Showcase December 2014 - page 27

12, 13
Program Notes
immediately, taking one of the packet boats that ran
regularly from Chester to Ireland.
Handel’s arrival in Dublin—on November 18, 1741—was
very much like Haydn’s would be in London precisely 50
years later. Both composers journeyed to a foreign land
and discovered that they were famous. Both were feted,
delighted by the quality of the performers and acclaimed
by enthusiastic crowds in jammed halls. Just as Haydn
would later do in London, Handel began his Dublin
residency by performing earlier works, including
Acis and Galatea
Alexander’s Feast
. Not until
he had been in Dublin for five months did Handel present
his new oratorio: he led an open rehearsal of
April 9, 1742, and the official premiere followed four days
later, on April 13.
success in ireland
It was a stunning success, and Dubliners struggled to
get tickets. Neal’s Musick Hall, where the premiere took
place, had room for only 600, and so management came
up with a shrewd solution. The day of the performance,
Faulkner’s Dublin Journal
carried this admonition: “The
Stewards of the Charitable Musical Society request the
Favour of the Ladies not to come with Hoops this Day to
the Musick-Hall in Fishamble-Street: the Gentlemen are
desired to come without their swords.” Thus slimmed
down, 700 listeners were crammed into the hall, and
the performance turned the handsome profit of 400
pounds for Mercer’s Hospital, the Charitable Infirmary
and the Charitable Music Society (for the relief of those
imprisoned for debt). A second performance of
on June 13, was equally successful, and Handel left
Ireland in August, eager to repeat that success in London.
It must have come as the worst possible surprise to
the composer when the oratorio failed at its London
premiere on March 23, 1743. Perhaps he should have
seen it coming. That performance was preceded by a
furor in the newspapers about his decision to present an
oratorio on Biblical texts in a public theater, and Handel’s
performance was attacked as “blasphemous.” A few
subsequent performances had scarcely more success, and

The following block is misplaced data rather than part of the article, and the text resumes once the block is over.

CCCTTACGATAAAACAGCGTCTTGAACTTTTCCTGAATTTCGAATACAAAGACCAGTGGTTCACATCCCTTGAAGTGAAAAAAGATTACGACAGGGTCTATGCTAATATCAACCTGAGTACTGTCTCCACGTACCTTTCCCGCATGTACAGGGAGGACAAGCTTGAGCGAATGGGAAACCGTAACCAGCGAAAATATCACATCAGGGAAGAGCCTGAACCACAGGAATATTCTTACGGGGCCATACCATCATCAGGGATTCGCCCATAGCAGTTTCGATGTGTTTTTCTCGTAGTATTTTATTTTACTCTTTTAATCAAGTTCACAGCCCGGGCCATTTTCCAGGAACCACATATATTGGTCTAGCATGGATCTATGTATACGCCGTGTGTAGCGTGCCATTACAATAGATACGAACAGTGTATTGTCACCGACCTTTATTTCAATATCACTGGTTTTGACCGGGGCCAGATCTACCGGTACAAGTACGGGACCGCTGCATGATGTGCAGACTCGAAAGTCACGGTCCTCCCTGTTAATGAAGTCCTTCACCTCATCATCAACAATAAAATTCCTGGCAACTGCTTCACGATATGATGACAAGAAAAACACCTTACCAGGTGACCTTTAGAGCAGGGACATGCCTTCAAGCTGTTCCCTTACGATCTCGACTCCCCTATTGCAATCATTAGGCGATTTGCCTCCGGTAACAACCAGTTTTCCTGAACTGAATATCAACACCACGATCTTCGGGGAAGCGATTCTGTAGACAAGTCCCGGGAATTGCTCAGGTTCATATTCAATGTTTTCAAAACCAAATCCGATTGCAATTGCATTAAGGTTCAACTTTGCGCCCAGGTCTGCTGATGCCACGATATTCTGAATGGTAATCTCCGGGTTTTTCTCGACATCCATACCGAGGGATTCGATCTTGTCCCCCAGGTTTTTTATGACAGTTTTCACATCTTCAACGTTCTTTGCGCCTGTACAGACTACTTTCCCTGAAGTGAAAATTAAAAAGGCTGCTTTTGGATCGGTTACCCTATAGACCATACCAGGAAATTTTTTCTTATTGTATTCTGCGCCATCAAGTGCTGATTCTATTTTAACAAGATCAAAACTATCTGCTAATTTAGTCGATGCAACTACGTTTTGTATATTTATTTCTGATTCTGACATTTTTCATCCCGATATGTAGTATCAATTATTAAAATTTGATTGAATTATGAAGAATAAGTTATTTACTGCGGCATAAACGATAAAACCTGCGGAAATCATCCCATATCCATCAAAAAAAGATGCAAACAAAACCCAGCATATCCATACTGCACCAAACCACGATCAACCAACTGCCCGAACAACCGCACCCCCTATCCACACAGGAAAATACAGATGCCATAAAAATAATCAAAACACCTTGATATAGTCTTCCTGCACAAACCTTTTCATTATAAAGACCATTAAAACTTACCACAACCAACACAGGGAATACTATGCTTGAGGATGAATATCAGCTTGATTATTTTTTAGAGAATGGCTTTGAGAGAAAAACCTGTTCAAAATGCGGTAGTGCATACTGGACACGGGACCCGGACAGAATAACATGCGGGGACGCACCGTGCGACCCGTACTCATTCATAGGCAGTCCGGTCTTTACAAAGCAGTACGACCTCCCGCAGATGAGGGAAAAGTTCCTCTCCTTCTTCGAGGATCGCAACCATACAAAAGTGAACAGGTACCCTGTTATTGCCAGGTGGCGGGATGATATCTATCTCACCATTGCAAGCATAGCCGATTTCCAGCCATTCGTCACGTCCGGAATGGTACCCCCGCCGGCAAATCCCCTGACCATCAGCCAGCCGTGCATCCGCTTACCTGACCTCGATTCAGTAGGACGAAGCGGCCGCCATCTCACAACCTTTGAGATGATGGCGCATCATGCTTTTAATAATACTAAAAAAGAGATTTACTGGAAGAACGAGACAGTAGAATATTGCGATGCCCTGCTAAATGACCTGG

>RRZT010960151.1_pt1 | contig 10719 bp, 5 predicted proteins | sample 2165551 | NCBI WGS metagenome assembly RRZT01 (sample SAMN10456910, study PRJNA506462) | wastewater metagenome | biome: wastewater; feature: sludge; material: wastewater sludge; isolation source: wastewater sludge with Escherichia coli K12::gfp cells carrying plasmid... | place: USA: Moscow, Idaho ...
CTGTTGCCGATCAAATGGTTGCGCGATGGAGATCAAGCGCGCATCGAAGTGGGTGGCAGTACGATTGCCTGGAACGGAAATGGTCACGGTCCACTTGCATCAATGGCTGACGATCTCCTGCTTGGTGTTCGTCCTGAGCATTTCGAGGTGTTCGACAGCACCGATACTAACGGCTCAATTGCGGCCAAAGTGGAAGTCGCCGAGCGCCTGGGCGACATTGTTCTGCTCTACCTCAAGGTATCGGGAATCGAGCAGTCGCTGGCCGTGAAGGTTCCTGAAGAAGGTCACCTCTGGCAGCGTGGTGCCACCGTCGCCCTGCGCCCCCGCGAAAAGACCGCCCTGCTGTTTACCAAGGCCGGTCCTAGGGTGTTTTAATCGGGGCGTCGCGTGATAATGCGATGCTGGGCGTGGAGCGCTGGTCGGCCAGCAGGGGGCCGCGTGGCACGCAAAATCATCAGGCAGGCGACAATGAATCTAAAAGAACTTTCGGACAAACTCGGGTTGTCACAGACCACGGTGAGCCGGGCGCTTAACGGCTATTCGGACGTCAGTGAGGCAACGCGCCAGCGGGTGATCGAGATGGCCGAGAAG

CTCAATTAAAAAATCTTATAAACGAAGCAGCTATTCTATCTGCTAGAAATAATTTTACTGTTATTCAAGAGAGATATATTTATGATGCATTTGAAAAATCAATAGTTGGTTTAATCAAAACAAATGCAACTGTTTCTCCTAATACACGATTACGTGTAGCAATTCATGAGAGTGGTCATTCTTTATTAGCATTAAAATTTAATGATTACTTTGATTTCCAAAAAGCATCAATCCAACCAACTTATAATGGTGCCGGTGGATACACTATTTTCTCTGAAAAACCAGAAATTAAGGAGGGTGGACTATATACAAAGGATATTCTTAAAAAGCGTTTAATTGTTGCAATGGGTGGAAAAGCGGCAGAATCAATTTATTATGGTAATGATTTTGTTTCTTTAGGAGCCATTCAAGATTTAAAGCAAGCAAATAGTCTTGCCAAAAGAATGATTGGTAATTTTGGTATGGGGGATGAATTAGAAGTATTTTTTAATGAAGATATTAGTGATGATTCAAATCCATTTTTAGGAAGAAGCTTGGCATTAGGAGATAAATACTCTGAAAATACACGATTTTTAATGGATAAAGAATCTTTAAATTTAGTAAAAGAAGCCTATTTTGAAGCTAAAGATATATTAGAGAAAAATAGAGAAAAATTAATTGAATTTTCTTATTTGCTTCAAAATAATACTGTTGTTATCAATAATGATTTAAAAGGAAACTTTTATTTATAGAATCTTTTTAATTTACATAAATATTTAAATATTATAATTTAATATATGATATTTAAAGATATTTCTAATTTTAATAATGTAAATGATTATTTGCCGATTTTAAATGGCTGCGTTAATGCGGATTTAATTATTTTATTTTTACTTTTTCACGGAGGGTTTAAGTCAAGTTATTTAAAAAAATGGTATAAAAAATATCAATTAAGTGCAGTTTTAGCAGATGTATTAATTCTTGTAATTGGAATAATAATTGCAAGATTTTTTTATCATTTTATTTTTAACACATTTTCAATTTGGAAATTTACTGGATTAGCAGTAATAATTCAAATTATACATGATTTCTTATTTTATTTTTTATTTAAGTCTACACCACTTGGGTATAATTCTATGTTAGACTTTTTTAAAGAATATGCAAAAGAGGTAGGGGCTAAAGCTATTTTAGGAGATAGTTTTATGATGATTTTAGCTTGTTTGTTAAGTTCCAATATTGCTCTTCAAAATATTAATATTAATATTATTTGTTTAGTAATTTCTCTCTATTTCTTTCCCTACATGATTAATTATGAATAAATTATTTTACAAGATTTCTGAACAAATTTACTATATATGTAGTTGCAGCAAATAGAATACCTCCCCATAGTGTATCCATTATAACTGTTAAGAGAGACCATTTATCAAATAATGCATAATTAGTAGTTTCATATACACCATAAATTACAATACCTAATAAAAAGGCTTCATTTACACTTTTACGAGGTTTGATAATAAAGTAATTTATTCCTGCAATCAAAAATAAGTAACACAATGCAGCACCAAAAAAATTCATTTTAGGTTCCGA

it was not until May 1, 1750, when Handel led
as a benefit for the opening of the Hospital Chapel of the
Foundling Hospital, his favorite charity, that the oratorio
finally won favor.
By the time Handel died nine years later, in April 1759,
had been performed 56 times in London and was
on its way to achieving the status it enjoys today, that of a
beloved icon.
nativity, crucifixion, resurrection
was originally composed for the Easter season,
George Frideric Handel
February 23, 1685, Halle
April 14, 1759, London
y the spring of 1741 Handel’s 30-year effort to make
a success of Italian opera in London had come to a
shuddering conclusion. He finally had to admit failure,
and rumors circulated in London that he was about to
leave England and return to Germany.
Relief came from an unlikely source. The Duke of
Devonshire, Lord Lieutenant of Ireland, invited Handel to
Dublin to put on a series of concerts in support of various
local charities. For Handel, Ireland was literally new
territory, and he was glad to accept the invitation, get
away from London for a while and seek new audiences.
In addition to gathering earlier works for performance
there, that summer he began work on a new oratorio that
would have its premiere in Dublin.
at breakneck speed
This oratorio represented a new direction for Handel,
who by no means considered himself a composer of
sacred music. It was on a text assembled from the Bible
and the Prayer Book Psalter by his longtime friend
Charles Jennens. Handel worked with unbelievable
speed: from the time he sat down in front of a blank sheet
of paper until the completion of the full orchestral score
, just 24 days had elapsed—from August 22
to September 14. He then pressed on with his oratorio
, completing it by late October, and left almost
In 1742, when
premieres in Dublin:
• Britain’s Prime Minister, Robert Walpole, resigns amid an election
fraud scandal
• Benjamin Franklin invents the Franklin Stove, enabling American
colonists to heat their homes with less wood
• London’s first indoor swimming pool opens—for “Gentlemen” only
• Card-game pioneer Edmond Hoyle publishes A Short Treatise on the
Game of Whist
at the same time...
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